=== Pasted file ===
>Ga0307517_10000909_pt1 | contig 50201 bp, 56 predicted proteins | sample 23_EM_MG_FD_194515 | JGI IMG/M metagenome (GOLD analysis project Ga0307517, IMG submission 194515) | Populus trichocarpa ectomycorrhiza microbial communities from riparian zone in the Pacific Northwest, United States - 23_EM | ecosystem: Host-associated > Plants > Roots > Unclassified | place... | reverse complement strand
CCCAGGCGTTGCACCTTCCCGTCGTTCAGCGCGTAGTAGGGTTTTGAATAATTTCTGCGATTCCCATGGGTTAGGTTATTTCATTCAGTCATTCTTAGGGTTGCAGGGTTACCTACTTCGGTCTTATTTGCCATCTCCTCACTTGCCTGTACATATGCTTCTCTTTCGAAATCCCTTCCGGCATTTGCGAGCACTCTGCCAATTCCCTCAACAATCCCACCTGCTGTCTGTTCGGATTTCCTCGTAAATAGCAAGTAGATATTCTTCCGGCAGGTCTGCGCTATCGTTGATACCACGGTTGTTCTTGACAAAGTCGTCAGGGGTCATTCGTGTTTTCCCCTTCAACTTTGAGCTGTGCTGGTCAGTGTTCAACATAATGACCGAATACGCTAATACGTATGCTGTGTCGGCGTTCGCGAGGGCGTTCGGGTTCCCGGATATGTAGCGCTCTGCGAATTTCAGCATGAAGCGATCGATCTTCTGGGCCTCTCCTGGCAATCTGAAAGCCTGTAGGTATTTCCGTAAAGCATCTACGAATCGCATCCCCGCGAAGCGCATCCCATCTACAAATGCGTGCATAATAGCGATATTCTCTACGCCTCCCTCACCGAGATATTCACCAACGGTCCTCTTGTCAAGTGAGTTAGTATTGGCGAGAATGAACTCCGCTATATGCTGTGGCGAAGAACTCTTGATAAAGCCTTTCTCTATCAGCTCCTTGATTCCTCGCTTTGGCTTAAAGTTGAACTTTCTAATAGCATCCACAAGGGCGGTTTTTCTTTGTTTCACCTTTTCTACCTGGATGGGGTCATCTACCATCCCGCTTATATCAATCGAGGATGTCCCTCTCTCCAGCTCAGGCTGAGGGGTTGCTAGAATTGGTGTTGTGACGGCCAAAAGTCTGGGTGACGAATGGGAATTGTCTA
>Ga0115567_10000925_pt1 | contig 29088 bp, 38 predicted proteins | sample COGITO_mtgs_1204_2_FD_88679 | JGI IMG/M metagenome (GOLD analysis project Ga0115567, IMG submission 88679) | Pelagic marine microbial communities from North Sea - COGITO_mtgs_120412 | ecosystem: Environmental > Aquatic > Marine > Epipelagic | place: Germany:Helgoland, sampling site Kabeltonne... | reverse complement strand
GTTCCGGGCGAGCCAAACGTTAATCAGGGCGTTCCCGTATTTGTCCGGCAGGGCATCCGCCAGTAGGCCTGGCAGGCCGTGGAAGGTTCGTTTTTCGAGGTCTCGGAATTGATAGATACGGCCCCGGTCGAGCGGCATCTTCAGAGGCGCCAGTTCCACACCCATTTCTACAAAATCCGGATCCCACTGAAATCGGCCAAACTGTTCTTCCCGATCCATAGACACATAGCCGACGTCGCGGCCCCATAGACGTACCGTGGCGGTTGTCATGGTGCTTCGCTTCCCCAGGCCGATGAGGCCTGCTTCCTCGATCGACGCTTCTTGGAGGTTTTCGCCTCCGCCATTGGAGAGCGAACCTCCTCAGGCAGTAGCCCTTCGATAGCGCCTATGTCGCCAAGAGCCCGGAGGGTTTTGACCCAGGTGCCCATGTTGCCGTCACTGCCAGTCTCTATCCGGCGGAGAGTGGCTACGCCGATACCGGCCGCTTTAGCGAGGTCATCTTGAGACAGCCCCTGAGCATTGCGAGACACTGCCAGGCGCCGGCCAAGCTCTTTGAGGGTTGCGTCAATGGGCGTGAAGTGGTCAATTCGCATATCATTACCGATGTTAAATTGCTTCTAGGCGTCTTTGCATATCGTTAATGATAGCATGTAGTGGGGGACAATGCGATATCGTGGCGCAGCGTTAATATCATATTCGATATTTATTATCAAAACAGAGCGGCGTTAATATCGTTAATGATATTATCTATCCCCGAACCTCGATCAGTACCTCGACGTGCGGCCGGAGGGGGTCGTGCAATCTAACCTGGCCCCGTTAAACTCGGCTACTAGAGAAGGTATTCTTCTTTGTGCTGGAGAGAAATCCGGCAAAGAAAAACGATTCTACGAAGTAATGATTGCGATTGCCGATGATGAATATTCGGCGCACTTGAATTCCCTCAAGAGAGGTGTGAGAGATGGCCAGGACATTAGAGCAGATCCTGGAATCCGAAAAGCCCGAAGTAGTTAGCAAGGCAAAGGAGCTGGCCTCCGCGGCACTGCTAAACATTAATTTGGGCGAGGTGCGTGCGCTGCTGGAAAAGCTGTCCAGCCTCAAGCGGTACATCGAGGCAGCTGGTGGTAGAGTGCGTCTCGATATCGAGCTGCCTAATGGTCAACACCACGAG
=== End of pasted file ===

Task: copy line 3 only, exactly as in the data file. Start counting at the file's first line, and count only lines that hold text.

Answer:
>Ga0115567_10000925_pt1 | contig 29088 bp, 38 predicted proteins | sample COGITO_mtgs_1204_2_FD_88679 | JGI IMG/M metagenome (GOLD analysis project Ga0115567, IMG submission 88679) | Pelagic marine microbial communities from North Sea - COGITO_mtgs_120412 | ecosystem: Environmental > Aquatic > Marine > Epipelagic | place: Germany:Helgoland, sampling site Kabeltonne... | reverse complement strand